Update on my Veggie #Garden #GrowYourOwnFood
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Since moving to Iowa last fall I have been increasingly excited about the opportunities to grow your own food. Don’t get me wrong – we tried growing veggies in FL but it was SO stinking hot and our soil was lousy in our yard and we were pretty limited to what we could grow! Shortly after we moved up here I attended a Hydroponics Workshop at Farmtek which just drove my desire to grow our own food even further! In addition to going nuts in my own garden I am also working hard on launching an agricultural program at our K-8 school since we live in a farming community. My first item on the dock is to raise the funds to purchase the school a greenhouse and start up a hydroponics program.
I also shared with you tips on how to save money on purchasing seeds and plants to start your veggie garden and even ways to save money by growing your own produce via canning and freezing! (Remember all those mason jars I scored at a yard sale?) So I wanted to share with you guys an update of how my garden is going. This is the biggest garden I’ve grown to date (about 45 ft x 16 ft) and I have actually started 3 separate smaller gardens in addition to this one!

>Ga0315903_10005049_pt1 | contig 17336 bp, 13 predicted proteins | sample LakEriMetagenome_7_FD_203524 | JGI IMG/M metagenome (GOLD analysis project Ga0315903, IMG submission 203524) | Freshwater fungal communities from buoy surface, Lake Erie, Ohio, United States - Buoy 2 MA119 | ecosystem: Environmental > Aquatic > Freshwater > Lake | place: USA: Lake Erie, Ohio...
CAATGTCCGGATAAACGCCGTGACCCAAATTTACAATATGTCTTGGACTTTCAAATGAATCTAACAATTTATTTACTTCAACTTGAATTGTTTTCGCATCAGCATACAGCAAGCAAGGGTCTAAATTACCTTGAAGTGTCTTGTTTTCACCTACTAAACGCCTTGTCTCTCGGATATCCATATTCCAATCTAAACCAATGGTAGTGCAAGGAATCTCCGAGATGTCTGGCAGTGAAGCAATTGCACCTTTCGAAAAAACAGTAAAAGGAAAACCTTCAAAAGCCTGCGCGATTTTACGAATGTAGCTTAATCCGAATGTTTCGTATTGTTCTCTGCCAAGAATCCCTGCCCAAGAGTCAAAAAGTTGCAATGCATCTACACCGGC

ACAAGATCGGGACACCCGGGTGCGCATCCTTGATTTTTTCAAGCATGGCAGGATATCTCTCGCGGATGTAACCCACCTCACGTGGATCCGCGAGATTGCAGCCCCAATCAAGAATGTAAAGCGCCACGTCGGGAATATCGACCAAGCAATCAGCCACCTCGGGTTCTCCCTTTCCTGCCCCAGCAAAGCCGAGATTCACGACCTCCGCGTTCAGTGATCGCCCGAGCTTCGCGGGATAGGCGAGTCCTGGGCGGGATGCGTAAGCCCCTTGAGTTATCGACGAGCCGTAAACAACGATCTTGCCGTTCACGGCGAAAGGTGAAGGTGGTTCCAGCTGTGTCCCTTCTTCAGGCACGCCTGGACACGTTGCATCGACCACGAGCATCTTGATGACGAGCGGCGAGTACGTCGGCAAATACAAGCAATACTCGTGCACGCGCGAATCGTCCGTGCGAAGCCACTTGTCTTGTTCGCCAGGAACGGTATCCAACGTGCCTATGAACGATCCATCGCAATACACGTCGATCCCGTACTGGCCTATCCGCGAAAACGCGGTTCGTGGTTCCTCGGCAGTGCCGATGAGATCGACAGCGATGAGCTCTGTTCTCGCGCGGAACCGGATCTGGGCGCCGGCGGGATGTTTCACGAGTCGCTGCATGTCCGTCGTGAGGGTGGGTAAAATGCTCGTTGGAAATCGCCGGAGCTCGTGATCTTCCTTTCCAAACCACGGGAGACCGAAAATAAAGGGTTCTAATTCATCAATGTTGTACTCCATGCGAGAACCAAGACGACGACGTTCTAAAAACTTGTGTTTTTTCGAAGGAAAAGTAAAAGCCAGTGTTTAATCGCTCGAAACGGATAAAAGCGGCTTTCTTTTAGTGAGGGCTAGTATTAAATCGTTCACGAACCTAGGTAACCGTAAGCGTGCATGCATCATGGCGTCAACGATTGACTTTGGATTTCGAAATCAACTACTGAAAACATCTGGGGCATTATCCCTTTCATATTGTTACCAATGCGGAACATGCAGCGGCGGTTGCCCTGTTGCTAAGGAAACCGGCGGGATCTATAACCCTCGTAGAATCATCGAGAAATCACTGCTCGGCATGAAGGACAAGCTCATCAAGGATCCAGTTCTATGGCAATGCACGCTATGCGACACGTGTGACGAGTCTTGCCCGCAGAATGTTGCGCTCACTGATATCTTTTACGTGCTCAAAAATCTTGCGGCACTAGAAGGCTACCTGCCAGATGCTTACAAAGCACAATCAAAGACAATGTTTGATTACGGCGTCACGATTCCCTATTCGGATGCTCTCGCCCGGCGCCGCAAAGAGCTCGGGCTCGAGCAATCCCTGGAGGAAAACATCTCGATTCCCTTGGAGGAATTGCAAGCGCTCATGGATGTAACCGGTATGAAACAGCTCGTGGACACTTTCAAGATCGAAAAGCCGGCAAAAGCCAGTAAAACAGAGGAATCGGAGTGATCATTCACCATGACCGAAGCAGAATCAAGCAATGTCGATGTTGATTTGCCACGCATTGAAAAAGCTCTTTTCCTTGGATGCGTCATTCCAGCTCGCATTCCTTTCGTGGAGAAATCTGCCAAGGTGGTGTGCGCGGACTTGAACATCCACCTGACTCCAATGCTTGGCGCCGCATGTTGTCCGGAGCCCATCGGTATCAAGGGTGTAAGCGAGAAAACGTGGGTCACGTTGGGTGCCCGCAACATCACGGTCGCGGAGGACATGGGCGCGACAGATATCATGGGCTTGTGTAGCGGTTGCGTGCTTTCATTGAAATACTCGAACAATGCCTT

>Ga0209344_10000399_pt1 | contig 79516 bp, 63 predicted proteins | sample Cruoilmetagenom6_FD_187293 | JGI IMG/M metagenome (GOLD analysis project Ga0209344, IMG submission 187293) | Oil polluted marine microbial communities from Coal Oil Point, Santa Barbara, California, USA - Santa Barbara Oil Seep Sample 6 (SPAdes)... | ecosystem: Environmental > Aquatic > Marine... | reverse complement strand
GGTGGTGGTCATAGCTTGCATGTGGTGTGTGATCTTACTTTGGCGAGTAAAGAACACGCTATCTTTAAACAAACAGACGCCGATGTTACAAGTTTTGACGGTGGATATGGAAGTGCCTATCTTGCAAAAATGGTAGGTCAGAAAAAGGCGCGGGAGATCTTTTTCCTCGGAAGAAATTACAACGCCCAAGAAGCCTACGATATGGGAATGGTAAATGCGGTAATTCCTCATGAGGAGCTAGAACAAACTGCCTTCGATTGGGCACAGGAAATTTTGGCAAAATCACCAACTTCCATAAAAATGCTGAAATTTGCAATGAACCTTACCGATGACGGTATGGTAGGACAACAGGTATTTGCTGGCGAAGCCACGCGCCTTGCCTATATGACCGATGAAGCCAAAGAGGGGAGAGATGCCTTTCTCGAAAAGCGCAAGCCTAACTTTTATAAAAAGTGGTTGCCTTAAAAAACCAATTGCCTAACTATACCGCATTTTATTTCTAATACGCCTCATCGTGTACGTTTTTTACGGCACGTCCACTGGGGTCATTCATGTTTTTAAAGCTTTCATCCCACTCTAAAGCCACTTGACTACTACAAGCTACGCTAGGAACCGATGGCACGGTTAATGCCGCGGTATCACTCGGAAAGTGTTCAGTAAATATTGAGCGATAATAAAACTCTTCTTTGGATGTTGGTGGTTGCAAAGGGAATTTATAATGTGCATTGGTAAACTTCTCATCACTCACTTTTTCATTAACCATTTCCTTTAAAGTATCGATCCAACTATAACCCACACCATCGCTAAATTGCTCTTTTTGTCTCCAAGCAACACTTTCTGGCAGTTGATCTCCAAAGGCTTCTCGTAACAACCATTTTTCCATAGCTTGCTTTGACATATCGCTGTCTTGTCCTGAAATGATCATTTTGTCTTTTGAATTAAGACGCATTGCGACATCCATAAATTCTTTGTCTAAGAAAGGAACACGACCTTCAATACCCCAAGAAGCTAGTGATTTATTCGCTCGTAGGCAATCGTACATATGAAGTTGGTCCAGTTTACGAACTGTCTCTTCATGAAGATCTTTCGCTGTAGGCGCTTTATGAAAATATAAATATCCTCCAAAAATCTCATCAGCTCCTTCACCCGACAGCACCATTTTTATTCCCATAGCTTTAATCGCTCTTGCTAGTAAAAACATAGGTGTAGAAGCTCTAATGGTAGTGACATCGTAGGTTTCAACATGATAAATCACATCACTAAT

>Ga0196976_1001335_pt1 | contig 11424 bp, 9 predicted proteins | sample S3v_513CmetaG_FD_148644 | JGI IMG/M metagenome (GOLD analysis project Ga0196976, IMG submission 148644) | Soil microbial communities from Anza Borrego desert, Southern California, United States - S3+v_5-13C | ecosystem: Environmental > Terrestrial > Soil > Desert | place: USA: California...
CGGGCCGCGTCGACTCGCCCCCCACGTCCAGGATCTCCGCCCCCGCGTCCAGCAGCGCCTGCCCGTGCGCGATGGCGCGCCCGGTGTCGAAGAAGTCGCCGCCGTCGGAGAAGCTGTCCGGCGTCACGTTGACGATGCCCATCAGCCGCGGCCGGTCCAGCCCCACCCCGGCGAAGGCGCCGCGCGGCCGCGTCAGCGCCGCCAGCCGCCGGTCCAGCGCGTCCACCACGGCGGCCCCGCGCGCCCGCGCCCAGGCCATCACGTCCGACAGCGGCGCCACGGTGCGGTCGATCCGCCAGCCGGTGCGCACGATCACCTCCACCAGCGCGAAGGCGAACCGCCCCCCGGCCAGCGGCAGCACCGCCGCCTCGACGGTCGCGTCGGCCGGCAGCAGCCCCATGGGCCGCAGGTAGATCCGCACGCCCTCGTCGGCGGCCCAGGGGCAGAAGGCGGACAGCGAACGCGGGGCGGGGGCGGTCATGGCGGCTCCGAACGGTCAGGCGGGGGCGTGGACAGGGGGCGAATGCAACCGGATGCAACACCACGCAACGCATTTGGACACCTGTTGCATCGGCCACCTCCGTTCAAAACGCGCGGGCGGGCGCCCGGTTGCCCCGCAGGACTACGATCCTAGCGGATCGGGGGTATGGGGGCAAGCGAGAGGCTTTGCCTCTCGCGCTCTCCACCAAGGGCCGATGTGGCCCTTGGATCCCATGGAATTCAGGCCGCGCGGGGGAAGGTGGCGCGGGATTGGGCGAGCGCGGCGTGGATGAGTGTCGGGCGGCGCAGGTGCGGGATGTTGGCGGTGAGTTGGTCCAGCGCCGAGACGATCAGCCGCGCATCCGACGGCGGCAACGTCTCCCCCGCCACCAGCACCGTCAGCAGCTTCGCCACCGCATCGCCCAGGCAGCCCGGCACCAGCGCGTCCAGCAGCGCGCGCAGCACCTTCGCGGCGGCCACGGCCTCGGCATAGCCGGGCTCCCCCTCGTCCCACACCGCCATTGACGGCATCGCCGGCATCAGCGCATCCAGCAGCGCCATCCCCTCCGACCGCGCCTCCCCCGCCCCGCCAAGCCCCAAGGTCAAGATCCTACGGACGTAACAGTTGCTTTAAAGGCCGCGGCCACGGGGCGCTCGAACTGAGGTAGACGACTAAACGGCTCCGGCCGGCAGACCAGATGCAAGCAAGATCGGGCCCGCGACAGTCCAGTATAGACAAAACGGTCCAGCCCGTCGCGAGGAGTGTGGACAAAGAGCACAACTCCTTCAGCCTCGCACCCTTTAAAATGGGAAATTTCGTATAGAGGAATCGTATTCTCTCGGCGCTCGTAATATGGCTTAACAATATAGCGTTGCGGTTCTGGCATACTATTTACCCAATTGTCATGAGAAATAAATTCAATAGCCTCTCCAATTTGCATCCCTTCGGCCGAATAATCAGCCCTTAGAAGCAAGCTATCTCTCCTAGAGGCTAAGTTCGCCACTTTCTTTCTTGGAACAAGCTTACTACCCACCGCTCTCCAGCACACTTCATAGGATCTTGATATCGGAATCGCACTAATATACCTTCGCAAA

I went out of town for 2 weeks and by the time I came back I could barely see my plants – I spent an enormous time weeding and am still working on it! I’ve also hit the season where all of the hornworms and caterpillars are flocking to my produce. My original plan was to go completely pesticide free but I came to an emergency “it needs to get fixed NOW” time and used what I could get at the time. Over the winter I will research better how to keep my garden chemical-free.
I have 9 tomato plants of 4 different varieties. Heirloom (by far my smallest and least product plant), Roma, Better Boy, and Beef Steak. I am very familiar with growing beef steak tomatos so I they make up half of my tomato plants. I am extremely disappointed how puny my heirloom plant turned out – it’s about 1/4 of the size of my other plants. I plan on using these tomatoes to can salsa and spaghetti sauce. So far they are looking awesome and I’ve got plenty of fruit growing!